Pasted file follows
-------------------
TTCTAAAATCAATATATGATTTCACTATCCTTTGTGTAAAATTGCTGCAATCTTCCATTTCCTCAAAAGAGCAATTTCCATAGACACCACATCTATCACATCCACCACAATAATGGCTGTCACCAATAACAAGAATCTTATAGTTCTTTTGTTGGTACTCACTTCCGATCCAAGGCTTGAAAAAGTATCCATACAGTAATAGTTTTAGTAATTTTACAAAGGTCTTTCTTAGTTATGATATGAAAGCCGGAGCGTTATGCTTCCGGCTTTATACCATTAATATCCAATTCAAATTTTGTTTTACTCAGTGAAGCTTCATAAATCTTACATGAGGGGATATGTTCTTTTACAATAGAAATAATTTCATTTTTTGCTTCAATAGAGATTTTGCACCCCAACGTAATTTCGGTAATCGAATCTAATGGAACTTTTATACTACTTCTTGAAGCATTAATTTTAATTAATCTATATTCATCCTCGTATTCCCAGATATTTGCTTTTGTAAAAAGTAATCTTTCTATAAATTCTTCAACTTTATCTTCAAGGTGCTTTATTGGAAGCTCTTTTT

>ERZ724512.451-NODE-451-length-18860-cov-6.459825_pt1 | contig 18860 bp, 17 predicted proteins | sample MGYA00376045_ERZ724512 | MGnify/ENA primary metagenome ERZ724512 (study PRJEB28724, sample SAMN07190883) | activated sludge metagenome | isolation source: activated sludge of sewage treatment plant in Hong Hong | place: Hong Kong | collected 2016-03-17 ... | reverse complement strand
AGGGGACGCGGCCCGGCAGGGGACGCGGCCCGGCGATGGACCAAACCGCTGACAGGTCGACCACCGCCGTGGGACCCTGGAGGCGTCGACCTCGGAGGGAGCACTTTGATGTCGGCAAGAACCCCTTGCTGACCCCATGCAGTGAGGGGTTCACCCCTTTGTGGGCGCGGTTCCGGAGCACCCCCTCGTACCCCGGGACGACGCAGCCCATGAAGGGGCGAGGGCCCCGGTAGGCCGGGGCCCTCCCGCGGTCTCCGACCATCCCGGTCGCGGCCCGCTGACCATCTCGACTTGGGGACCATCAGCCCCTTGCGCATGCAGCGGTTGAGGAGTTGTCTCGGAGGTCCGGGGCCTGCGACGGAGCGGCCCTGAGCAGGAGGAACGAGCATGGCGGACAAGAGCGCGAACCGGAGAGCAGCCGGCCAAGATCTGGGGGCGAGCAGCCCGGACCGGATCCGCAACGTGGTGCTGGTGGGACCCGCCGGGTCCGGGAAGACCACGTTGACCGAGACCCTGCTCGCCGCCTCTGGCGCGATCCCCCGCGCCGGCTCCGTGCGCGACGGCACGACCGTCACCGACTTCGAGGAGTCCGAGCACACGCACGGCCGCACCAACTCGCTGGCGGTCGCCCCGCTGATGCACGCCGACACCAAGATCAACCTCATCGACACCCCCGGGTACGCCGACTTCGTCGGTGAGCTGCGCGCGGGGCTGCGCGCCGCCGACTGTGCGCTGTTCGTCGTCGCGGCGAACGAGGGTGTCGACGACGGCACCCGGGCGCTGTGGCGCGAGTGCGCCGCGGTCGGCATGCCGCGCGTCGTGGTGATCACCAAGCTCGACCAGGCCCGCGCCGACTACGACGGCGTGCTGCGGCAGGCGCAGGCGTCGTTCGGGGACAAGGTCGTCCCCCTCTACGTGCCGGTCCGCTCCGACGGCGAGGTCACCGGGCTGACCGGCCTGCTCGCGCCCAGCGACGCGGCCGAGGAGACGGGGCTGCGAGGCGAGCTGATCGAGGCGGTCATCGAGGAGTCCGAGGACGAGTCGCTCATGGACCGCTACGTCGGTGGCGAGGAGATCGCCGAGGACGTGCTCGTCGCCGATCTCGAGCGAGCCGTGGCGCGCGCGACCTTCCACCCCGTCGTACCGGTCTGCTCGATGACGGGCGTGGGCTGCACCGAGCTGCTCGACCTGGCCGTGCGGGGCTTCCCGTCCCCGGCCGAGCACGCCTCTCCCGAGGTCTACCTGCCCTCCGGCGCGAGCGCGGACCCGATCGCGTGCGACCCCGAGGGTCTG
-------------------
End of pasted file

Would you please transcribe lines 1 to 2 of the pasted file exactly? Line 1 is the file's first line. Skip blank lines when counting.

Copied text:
TTCTAAAATCAATATATGATTTCACTATCCTTTGTGTAAAATTGCTGCAATCTTCCATTTCCTCAAAAGAGCAATTTCCATAGACACCACATCTATCACATCCACCACAATAATGGCTGTCACCAATAACAAGAATCTTATAGTTCTTTTGTTGGTACTCACTTCCGATCCAAGGCTTGAAAAAGTATCCATACAGTAATAGTTTTAGTAATTTTACAAAGGTCTTTCTTAGTTATGATATGAAAGCCGGAGCGTTATGCTTCCGGCTTTATACCATTAATATCCAATTCAAATTTTGTTTTACTCAGTGAAGCTTCATAAATCTTACATGAGGGGATATGTTCTTTTACAATAGAAATAATTTCATTTTTTGCTTCAATAGAGATTTTGCACCCCAACGTAATTTCGGTAATCGAATCTAATGGAACTTTTATACTACTTCTTGAAGCATTAATTTTAATTAATCTATATTCATCCTCGTATTCCCAGATATTTGCTTTTGTAAAAAGTAATCTTTCTATAAATTCTTCAACTTTATCTTCAAGGTGCTTTATTGGAAGCTCTTTTT

>ERZ724512.451-NODE-451-length-18860-cov-6.459825_pt1 | contig 18860 bp, 17 predicted proteins | sample MGYA00376045_ERZ724512 | MGnify/ENA primary metagenome ERZ724512 (study PRJEB28724, sample SAMN07190883) | activated sludge metagenome | isolation source: activated sludge of sewage treatment plant in Hong Hong | place: Hong Kong | collected 2016-03-17 ... | reverse complement strand